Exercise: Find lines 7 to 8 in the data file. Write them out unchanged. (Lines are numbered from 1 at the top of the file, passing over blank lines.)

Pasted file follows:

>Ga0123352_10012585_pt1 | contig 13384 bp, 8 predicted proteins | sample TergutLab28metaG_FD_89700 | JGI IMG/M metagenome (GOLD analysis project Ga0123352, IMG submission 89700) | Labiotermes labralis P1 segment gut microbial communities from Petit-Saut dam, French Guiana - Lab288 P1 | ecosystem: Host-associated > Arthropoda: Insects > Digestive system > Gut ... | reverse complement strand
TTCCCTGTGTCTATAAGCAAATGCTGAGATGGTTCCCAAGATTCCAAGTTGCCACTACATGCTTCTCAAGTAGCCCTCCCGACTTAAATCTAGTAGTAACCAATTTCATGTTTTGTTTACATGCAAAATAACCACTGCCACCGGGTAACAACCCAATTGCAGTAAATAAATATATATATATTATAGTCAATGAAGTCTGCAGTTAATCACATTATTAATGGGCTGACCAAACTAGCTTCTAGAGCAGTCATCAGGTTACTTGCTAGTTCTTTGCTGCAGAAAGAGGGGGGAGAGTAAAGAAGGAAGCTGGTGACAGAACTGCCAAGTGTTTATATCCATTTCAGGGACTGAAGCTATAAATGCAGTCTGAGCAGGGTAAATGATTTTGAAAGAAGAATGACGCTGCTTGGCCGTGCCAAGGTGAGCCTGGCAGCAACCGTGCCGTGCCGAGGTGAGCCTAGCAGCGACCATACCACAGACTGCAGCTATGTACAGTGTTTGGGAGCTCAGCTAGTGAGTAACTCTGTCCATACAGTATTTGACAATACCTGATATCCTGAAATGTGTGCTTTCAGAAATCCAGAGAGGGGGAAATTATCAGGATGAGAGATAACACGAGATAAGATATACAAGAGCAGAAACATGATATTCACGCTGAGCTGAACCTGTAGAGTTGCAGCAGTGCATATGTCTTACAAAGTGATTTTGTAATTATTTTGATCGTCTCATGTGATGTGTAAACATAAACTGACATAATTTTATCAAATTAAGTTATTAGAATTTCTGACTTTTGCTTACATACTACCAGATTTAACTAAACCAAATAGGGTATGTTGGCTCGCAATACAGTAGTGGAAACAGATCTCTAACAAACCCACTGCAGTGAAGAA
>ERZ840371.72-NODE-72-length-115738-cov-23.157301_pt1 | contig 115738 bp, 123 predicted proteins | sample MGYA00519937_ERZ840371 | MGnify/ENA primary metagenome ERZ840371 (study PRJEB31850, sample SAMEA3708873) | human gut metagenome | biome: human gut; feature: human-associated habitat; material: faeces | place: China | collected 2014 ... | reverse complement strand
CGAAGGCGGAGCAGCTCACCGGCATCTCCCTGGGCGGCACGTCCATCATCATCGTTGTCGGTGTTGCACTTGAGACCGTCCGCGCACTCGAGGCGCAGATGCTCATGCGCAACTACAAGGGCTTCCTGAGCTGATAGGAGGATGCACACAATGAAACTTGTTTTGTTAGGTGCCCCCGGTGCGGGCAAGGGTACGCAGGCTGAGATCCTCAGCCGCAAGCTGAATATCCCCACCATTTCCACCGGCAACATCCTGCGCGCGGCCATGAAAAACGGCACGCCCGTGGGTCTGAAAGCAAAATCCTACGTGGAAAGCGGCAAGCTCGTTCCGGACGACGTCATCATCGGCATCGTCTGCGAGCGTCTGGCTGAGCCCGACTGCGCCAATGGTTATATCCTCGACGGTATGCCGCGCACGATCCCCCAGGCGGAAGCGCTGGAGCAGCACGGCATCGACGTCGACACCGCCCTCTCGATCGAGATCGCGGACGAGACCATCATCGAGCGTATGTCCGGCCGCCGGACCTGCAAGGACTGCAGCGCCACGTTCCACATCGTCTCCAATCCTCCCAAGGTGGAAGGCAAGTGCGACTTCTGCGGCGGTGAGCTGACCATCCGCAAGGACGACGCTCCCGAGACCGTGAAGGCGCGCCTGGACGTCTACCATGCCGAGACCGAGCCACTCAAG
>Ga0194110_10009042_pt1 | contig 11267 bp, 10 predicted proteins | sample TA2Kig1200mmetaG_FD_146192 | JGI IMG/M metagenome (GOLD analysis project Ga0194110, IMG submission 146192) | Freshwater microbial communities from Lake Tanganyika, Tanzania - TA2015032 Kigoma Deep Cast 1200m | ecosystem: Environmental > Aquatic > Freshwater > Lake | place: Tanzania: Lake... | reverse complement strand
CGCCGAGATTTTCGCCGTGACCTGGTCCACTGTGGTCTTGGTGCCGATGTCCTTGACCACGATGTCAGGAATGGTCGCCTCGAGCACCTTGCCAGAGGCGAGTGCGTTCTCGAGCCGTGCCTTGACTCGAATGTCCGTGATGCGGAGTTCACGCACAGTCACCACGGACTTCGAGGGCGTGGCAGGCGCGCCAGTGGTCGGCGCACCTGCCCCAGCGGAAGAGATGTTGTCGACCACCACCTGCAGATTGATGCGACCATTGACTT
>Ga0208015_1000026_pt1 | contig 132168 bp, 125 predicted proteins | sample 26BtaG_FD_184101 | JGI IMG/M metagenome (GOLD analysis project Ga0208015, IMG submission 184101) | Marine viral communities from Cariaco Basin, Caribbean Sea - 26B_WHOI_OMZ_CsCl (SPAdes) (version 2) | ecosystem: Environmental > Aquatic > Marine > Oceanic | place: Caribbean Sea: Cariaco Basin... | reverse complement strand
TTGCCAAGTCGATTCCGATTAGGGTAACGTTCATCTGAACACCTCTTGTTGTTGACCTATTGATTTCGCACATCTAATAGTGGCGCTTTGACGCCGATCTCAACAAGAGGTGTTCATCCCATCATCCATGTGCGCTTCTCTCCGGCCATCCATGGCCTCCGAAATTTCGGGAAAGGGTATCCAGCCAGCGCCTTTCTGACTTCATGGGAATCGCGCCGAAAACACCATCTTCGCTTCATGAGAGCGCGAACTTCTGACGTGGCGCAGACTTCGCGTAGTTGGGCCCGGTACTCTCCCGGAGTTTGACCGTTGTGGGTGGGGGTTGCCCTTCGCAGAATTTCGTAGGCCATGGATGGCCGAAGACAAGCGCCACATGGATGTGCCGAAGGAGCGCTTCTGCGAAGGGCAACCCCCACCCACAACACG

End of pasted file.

>Ga0208015_1000026_pt1 | contig 132168 bp, 125 predicted proteins | sample 26BtaG_FD_184101 | JGI IMG/M metagenome (GOLD analysis project Ga0208015, IMG submission 184101) | Marine viral communities from Cariaco Basin, Caribbean Sea - 26B_WHOI_OMZ_CsCl (SPAdes) (version 2) | ecosystem: Environmental > Aquatic > Marine > Oceanic | place: Caribbean Sea: Cariaco Basin... | reverse complement strand
TTGCCAAGTCGATTCCGATTAGGGTAACGTTCATCTGAACACCTCTTGTTGTTGACCTATTGATTTCGCACATCTAATAGTGGCGCTTTGACGCCGATCTCAACAAGAGGTGTTCATCCCATCATCCATGTGCGCTTCTCTCCGGCCATCCATGGCCTCCGAAATTTCGGGAAAGGGTATCCAGCCAGCGCCTTTCTGACTTCATGGGAATCGCGCCGAAAACACCATCTTCGCTTCATGAGAGCGCGAACTTCTGACGTGGCGCAGACTTCGCGTAGTTGGGCCCGGTACTCTCCCGGAGTTTGACCGTTGTGGGTGGGGGTTGCCCTTCGCAGAATTTCGTAGGCCATGGATGGCCGAAGACAAGCGCCACATGGATGTGCCGAAGGAGCGCTTCTGCGAAGGGCAACCCCCACCCACAACACG